COLORADO SPRINGS – We’re finally getting longer periods of warm weather here in southern Colorado, which means more people will be enjoying our great outdoors.
Hiking is a staple of Colorado living, and if you have had a low-key winter – or even a very active winter – there are a few things you should think about before you hit the trails.
Dr. Matt Javernick, an orthopedic surgeon and sports medicine specialist with UCHealth Memorial, says he frequently sees patients in his office with hiking injuries big and small and there are a few simple steps you can take to avoid the most common ones.
Dr. Javernick says: “The most common complaints I get from hikers is anterior knee pain. This is usually the result of some mal-tracking of the patella and softening of the cartilage behind the kneecap. This results in pain that you feel behind the kneecap. You likely start to feel more pain the longer your hike is, and it’s more pronounced when you go downhill.”
One of the most basic steps you can take to prevent injury is to start small, even short walks around your neighborhood, says Dr. Javernick.
“Start walking now even if it’s just 10 to 15 minutes, two to three times a week. That will stimulate the cartilage and will strengthen your hips and your core,which will help your knee cap track better.”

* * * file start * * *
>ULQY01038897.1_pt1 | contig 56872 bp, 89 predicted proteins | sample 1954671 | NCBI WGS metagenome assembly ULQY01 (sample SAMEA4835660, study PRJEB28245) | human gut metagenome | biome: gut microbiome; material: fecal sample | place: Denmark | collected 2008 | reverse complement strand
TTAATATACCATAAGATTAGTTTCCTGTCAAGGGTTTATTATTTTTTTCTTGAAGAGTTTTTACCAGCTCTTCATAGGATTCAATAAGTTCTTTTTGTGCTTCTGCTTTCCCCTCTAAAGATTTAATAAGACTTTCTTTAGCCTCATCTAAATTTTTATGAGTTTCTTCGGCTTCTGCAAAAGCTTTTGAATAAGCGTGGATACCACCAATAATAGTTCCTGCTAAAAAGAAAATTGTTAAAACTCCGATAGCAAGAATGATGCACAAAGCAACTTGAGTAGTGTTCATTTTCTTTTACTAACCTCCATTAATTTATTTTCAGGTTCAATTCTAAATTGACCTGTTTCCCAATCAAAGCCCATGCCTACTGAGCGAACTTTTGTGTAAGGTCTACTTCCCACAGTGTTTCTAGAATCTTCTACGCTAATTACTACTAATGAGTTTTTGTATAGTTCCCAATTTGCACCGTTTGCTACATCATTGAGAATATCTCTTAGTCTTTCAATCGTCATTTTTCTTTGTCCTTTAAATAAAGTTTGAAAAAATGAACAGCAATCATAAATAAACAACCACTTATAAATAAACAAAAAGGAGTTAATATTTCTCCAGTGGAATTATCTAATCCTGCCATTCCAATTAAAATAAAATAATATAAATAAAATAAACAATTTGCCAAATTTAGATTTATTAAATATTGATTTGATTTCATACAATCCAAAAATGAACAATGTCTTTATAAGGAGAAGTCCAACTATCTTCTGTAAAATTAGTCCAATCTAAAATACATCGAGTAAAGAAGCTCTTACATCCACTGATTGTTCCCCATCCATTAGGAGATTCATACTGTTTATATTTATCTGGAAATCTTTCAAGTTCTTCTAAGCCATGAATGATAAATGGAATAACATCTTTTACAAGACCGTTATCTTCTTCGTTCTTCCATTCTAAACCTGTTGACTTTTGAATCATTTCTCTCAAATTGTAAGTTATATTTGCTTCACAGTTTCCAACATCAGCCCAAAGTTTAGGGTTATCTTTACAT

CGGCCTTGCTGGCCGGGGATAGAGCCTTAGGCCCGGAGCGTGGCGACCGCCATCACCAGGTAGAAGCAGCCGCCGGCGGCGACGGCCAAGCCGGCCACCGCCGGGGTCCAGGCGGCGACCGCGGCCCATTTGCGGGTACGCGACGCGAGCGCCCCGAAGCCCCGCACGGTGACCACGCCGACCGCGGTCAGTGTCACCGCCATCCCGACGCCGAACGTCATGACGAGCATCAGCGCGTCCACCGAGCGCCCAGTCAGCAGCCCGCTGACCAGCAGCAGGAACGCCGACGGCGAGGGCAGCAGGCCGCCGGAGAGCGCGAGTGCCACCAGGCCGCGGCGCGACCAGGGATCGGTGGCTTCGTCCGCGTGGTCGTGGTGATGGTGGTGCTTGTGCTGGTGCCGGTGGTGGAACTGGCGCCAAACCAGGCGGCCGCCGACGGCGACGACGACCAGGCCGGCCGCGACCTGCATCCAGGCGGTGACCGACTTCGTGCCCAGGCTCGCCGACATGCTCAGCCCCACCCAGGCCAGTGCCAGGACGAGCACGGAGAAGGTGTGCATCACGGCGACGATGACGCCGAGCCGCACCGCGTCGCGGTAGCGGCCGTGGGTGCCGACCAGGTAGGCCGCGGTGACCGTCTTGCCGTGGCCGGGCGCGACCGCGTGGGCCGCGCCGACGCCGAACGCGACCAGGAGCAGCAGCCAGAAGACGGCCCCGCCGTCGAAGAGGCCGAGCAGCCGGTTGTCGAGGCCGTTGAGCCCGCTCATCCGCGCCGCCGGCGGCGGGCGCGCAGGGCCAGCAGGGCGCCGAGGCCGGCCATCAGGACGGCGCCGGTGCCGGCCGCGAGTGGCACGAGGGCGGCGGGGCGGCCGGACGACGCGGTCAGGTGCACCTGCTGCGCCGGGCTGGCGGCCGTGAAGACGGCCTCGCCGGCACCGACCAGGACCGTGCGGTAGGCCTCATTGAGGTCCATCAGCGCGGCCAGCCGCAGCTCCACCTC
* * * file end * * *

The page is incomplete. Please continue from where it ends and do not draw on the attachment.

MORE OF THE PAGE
As with any physical activity, Dr. Javernick says remember to warm up and stretch. “Stretching will keep your hamstrings and your quadriceps flexible. If you can stretch those hamstrings and knee flexors, your quads and knee extenders, you can relieve a little bit of stress across the kneecap.”
Hikers often don’t put much thought into their trip aside from where to go or which trail to take. Dr. Javernick says if you are trying to manage knee pain, thinking about the route is not just important, it’s also key. “Once you start if you know you had (knee pain problems) in the past, start with shorter hikes and know that if that hike is going to end with a long descent, that’s when that pain is going to start to come on most.”
Finally, ask your doctor if an anti-inflammatory medication is right for you, and closely follow the dosing instructions, says Dr. Javernick. “Using non-steroidal anti-inflammatory medications like Motrin or Aleve can also help if you’ve had problems in the past. It’s OK as long as your primary doctor allows you to take that medication. Take that the day before, or even two days before to start to get ready for a hike.”
Finally, always follow the basic safety tips of hiking that will protect more than your knees, especially if something unplanned happens, says Dr. Javernick. “Remember the common things you need to be aware of when you go hiking. Always hike with somebody, and if you are hiking alone let somebody know where you’re going and stay hydrated so you can enjoy Colorado.”
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